Lancashire is a non-metropolitan county of historic origin in the North West of England. It takes its name from the city of Lancaster, and is sometimes known as the County of Lancaster. Although Lancaster is still considered to be the county town, Lancashire County Council is based in Preston...

, a Catholic landowner who named a certain "William Shakeshafte" in his will. No evidence substantiates such stories other than hearsay collected after his death, and Shakeshafte was a common name in the Lancashire area.

London and theatrical career



It is not known exactly when Shakespeare began writing, but contemporary allusions and records of performances show that several of his plays were on the London stage by 1592. He was well enough known in London by then to be attacked in print by the playwright Robert Greene in his Groats-Worth of Wit
Greene's Groats-Worth of Wit
Greenes, Groats-worth of Witte, bought with a million of Repentance is a tract published as the work of the recently deceased playwright Robert Greene...

:

...there is an upstart Crow, beautified with our feathers, that with his Tiger's heart wrapped in a Player's hide, supposes he is as well able to bombast out a blank verse as the best of you: and being an absolute Johannes factotum, is in his own conceit the only Shake-scene in a country.


Scholars differ on the exact meaning of these words, but most agree that Greene is accusing Shakespeare of reaching above his rank in trying to match university-educated writers such as Christopher Marlowe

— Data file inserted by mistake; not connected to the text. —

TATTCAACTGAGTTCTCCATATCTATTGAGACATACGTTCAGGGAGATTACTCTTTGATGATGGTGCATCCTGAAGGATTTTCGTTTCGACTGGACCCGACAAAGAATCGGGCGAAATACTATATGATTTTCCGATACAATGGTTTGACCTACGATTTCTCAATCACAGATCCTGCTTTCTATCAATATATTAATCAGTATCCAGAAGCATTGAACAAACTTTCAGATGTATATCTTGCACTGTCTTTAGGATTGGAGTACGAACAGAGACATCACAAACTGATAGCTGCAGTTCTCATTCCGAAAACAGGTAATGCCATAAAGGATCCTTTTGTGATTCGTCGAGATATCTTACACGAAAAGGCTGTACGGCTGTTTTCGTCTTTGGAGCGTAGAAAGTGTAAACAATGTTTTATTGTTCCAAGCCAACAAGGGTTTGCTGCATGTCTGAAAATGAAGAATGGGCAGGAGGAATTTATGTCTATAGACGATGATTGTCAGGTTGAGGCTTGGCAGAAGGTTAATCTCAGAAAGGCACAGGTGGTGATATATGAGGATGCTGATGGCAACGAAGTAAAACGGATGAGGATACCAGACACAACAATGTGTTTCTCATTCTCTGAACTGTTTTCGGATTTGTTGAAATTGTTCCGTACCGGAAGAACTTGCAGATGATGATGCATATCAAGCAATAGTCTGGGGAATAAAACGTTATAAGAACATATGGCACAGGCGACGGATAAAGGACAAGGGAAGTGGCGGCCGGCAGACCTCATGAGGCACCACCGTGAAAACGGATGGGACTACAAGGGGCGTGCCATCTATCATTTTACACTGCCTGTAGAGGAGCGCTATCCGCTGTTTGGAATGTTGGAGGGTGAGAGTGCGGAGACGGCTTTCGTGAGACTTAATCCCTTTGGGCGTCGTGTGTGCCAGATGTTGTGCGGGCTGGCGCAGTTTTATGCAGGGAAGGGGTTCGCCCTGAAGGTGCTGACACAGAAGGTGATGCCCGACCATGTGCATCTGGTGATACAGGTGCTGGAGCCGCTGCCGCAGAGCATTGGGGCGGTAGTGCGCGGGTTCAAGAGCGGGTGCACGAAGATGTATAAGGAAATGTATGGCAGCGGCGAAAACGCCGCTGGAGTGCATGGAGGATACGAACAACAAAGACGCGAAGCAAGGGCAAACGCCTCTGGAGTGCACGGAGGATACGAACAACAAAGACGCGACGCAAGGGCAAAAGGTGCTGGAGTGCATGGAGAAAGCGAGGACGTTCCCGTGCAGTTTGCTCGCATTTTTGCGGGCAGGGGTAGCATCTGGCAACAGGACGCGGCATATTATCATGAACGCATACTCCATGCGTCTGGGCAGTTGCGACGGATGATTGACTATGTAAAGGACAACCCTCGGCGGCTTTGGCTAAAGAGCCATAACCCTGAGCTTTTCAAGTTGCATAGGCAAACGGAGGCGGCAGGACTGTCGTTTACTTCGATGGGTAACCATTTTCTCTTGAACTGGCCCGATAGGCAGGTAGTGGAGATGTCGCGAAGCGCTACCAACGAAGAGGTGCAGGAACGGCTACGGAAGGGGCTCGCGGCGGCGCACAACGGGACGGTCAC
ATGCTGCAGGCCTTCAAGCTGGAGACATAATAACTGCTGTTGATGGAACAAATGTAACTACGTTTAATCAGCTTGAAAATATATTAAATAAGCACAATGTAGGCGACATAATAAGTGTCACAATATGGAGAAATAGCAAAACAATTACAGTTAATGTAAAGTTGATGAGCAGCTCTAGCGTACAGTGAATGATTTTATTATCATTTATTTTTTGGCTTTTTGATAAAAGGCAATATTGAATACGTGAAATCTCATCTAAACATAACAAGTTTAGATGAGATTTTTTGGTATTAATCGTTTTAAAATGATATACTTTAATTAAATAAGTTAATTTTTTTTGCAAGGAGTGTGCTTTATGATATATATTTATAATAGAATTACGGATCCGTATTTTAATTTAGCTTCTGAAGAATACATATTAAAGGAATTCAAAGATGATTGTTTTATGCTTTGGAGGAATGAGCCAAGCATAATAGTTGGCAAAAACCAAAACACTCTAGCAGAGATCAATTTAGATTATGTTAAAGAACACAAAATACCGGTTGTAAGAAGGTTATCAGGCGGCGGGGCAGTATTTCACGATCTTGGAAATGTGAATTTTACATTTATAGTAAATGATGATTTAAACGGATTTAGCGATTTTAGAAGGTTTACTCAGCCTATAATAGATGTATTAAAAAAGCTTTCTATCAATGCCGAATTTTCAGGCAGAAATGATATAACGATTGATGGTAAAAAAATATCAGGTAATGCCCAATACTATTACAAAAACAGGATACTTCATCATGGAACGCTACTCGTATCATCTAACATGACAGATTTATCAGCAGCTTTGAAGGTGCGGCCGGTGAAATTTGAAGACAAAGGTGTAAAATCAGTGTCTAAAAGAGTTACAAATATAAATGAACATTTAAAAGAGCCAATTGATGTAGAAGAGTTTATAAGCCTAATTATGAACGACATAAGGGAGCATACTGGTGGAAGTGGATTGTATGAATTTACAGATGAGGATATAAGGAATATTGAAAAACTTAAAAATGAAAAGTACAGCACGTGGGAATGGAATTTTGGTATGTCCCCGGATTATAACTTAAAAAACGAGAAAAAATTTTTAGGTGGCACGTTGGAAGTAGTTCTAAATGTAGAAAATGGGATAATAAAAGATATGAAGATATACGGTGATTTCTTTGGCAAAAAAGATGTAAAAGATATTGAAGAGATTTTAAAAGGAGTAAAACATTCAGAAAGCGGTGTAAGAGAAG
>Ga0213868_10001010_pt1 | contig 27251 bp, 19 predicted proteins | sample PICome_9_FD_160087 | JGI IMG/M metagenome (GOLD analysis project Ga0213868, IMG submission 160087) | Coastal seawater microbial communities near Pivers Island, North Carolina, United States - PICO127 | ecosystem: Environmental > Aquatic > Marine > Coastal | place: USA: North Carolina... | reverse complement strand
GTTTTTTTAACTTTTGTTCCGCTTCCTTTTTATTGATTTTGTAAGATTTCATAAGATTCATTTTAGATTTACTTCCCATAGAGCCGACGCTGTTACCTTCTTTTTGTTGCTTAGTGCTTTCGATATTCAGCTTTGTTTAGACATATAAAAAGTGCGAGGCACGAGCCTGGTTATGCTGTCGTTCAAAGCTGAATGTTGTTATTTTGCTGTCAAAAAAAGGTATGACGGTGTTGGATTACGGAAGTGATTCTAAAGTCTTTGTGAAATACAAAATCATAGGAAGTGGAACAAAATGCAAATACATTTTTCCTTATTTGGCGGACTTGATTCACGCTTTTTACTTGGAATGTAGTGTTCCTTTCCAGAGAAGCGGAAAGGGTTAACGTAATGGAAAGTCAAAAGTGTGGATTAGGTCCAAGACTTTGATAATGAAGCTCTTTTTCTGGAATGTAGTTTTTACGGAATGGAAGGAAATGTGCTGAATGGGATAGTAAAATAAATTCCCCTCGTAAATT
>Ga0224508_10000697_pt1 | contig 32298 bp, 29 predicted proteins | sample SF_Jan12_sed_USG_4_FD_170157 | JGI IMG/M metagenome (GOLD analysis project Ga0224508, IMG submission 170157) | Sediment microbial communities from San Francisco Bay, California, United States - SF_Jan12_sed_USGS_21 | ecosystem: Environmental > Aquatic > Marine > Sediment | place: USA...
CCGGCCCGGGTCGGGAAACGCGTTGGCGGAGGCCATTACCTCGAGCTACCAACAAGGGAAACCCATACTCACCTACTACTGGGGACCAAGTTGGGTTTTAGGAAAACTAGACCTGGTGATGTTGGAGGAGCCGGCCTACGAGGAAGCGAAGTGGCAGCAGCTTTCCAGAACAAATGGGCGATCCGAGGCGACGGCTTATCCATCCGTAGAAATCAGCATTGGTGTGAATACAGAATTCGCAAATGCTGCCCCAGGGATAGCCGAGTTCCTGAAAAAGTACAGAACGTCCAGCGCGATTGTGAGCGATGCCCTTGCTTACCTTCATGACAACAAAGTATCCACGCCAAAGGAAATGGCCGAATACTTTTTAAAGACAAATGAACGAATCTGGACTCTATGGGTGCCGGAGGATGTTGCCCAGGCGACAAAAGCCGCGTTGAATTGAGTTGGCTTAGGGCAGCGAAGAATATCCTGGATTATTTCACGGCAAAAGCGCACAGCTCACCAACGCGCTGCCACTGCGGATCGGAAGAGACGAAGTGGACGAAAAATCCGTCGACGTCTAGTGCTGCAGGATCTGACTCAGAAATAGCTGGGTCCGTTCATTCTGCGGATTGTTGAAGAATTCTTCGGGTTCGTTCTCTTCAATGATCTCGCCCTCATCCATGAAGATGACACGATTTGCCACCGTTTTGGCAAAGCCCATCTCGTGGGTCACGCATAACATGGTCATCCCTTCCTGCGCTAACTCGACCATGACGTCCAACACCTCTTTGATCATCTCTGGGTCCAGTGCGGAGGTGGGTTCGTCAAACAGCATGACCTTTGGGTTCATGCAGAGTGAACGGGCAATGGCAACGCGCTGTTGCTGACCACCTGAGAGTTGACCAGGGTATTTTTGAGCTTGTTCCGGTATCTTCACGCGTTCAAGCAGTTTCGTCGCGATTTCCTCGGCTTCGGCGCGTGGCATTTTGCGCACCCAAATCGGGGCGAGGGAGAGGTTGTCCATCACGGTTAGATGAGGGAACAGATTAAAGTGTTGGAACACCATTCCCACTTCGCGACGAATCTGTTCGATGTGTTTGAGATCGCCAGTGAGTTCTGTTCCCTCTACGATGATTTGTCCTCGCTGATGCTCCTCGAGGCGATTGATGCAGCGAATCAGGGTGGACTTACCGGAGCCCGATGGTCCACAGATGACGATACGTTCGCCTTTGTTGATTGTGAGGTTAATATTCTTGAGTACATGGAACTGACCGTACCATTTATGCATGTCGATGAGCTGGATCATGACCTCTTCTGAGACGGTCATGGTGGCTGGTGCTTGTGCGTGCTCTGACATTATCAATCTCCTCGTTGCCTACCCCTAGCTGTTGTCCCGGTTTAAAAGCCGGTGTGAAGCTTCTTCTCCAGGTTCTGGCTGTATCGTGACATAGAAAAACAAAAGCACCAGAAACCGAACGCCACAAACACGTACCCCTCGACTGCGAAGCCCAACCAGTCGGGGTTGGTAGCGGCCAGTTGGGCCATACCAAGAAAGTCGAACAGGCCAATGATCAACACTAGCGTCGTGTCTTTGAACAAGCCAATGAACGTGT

Christopher Marlowe
Christopher Marlowe was an English dramatist, poet and translator of the Elizabethan era. As the foremost Elizabethan tragedian, next to William Shakespeare, he is known for his blank verse, his overreaching protagonists, and his mysterious death.A warrant was issued for Marlowe's arrest on 18 May...

, Thomas Nashe
Thomas Nashe
Thomas Nashe was an English Elizabethan pamphleteer, playwright, poet and satirist. He was the son of the minister William Nashe and his wife Margaret .-Early life:...

 and Greene himself (the "university wits"
University Wits
The University Wits were a group of late 16th century English playwrights who were educated at the universities and who became playwrights and popular secular writers...

). The italicised phrase parodying the line "Oh, tiger's heart wrapped in a woman's hide" from Shakespeare's Henry VI, Part 3